He is very passionate about the quality of work and those associated with it. This has been his main point of contention with Sliders, regardless of what other gossip would have you believe. In fact, he even told the other cast members to let him fight the battle for them, he knew it was coming - you can ask the other actors! "They will tell you, that early on I told them to keep their heads down and their noses to the grindstone and let me do the fighting for the series." Which was no problem for Rhys Davies because of his genuine admiration for his cast mates, another feeling shared by the actors on the show. "Let me say this, if you ask any of the four of us we would say that, the greatest pleasure of coming to work each was that we would get to spend time with each other. I have never worked with three more harmonious and good souls as I worked with on that show. As for Jerry himself, were I to have another son I wish it were Jerry...I think he is so gifted. He is ideally, temperamentally suited to succeed and it was my joy and privilege to work with him. Sabrina is a darling and I love her. And Cleavant is the best, truest golden soul of the lot, just a dear, dear man."
The whole experience of working on Sliders was as much a heartache as it was headache for Rhys-Davies, in that in Sliders he saw a great opportunity to tell really great sci-fi stories, a possibility that he even now holds out a little hope for. "The reason I went on about Sliders is that the premise is the best premise I think I've ever known for a television series. You can go anywhere in the world and it's worth fighting for. That shoudl could have been, and could still be, Universal's Star Trek." As for the show's future? "I'll wait to see who the head writer is and what science fiction he has done before, before I make any prediction." And the reason? "I won't say which year, but the head writer turned around to me and said, 'It's easy for you to criticize John, you don't know how hard it is to come up with ideas for this thing.' You go anywhere in the universe!"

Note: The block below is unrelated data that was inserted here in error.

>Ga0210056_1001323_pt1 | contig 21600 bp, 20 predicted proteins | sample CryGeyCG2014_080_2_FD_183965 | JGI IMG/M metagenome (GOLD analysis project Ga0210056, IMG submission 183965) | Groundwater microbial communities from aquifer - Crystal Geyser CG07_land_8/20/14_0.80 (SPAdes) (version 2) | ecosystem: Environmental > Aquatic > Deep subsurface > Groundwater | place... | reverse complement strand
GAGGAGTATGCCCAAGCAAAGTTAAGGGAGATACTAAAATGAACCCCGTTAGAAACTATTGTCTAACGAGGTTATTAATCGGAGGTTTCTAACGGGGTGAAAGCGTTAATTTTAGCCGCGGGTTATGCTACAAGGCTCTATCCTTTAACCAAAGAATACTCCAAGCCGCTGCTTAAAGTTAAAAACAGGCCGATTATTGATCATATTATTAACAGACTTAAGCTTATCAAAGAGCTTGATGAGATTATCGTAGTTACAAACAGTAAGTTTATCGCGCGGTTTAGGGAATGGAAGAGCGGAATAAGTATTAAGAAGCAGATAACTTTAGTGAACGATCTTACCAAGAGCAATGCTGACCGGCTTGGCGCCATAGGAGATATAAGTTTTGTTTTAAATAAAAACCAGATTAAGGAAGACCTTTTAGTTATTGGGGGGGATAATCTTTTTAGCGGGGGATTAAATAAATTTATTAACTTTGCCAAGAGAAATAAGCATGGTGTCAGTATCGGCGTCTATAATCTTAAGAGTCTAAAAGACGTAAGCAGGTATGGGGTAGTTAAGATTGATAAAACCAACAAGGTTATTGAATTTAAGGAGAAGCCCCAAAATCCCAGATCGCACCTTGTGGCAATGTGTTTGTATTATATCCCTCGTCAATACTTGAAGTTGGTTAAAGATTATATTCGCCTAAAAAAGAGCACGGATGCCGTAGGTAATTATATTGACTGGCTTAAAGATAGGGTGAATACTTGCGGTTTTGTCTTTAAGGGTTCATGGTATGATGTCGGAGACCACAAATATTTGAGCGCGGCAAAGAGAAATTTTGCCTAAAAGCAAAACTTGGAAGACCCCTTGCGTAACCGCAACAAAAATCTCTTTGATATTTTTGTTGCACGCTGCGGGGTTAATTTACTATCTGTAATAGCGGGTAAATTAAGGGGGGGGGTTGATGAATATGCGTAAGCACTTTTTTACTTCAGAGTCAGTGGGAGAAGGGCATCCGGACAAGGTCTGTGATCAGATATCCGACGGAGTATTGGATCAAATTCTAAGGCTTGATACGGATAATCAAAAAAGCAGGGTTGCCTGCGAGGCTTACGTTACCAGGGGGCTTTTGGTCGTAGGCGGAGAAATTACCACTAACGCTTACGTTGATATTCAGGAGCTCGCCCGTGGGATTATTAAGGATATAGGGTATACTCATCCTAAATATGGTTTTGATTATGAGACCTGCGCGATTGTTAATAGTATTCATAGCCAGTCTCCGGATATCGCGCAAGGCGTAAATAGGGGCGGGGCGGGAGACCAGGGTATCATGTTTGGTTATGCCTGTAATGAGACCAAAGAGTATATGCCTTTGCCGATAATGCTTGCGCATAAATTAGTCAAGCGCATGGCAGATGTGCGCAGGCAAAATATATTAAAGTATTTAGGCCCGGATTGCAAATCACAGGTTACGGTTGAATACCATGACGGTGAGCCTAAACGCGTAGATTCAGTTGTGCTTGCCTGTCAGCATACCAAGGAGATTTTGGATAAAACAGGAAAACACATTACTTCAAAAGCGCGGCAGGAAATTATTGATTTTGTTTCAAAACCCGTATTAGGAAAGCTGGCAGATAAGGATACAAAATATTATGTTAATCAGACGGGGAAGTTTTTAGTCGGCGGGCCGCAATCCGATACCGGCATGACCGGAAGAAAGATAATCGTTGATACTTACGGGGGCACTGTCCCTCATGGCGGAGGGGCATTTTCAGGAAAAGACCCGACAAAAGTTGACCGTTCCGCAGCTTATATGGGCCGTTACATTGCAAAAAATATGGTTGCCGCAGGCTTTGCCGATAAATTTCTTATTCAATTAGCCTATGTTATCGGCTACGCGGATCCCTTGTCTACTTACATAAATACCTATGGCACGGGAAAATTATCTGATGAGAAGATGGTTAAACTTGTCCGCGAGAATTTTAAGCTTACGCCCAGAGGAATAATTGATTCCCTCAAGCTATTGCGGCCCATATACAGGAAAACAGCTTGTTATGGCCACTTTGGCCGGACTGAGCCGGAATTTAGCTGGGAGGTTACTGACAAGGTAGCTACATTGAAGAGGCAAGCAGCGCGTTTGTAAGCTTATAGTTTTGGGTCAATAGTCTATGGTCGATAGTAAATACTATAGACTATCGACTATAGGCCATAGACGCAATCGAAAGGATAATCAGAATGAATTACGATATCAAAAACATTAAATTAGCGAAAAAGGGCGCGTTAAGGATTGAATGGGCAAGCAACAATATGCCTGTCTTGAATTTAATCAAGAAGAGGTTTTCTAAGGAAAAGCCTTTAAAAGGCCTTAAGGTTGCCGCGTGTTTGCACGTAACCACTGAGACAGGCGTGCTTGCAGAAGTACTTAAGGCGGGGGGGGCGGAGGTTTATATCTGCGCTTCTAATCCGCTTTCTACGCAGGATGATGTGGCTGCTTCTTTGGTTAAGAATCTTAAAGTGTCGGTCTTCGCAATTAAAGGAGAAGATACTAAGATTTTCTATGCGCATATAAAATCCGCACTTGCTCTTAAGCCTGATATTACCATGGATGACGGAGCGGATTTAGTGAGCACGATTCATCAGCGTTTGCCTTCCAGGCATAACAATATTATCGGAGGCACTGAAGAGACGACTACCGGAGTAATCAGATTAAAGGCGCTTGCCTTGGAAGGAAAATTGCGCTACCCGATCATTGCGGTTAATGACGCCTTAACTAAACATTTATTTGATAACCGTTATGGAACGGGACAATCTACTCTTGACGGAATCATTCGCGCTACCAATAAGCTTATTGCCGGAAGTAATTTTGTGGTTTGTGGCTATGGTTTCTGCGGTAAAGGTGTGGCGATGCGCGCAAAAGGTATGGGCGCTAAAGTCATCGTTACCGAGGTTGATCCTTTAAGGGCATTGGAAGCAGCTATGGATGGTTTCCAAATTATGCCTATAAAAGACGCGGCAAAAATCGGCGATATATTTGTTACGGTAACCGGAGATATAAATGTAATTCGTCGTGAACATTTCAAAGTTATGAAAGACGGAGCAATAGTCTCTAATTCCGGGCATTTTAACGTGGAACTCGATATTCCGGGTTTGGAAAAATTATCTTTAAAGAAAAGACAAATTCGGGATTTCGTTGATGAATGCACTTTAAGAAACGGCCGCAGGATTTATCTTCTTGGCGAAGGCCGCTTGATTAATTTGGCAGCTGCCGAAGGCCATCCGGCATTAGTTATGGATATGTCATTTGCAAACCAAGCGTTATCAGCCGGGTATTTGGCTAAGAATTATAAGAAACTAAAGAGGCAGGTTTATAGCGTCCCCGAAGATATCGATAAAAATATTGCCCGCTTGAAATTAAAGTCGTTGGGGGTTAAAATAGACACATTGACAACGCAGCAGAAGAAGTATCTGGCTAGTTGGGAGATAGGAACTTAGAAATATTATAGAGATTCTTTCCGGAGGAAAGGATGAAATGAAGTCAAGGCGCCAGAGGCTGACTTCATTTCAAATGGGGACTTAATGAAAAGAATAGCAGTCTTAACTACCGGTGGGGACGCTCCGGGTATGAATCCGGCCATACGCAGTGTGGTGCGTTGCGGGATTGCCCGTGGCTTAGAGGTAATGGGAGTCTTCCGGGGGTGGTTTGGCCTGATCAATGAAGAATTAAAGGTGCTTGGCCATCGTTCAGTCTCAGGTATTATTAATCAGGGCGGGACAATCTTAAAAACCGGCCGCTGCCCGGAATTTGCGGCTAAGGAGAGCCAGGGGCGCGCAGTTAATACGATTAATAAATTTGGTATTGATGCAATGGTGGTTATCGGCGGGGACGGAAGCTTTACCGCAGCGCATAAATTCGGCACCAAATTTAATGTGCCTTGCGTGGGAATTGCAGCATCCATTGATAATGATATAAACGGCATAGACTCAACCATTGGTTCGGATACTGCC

What is Rhys-Davies solution to the creative slump of the series? "It is so blatantly easy to transform that show it makes me want to scream: 'Oh give me a gun to shoot some writers just to encourage the rest!"
Of course, he is cynically joking. However, he does have an explanation for the writing on the show, and a personal solution for its betterment. "Writers at present have no shame, and until they develop a sense of shame we will only get derivative crap! I'll be honest with you, I think a million dollars an episode is very adequate to do the series, I could do that series brilliantly for a million dollars. Writers should be paid for what they produce. The whole business of carrying writers on staff irritates me beyond belief. But you cannot ultimately fight against a monolithic, self interested stupidity."
This actor knows about script butchery, not jsut through acting it, but because it happened to his own script for the series. A script that was turned into every cliche Rhys-Davies hates about sci-fi, and ultimately ended up being the demise of the professor. "I submitted one of five ideas: It was a really low-key standard idea, the sort of level that Sliders should have. It showed scientific curiousity and moral choices. And that was the episode they turned into a double-parter with all the predictable things. Anyone in the military, the government, is always wrong [according to them]. In every episode of Sliders you will find that essential bias. Then they had the bad soldier, he's out of control and has to such brains out - Eh!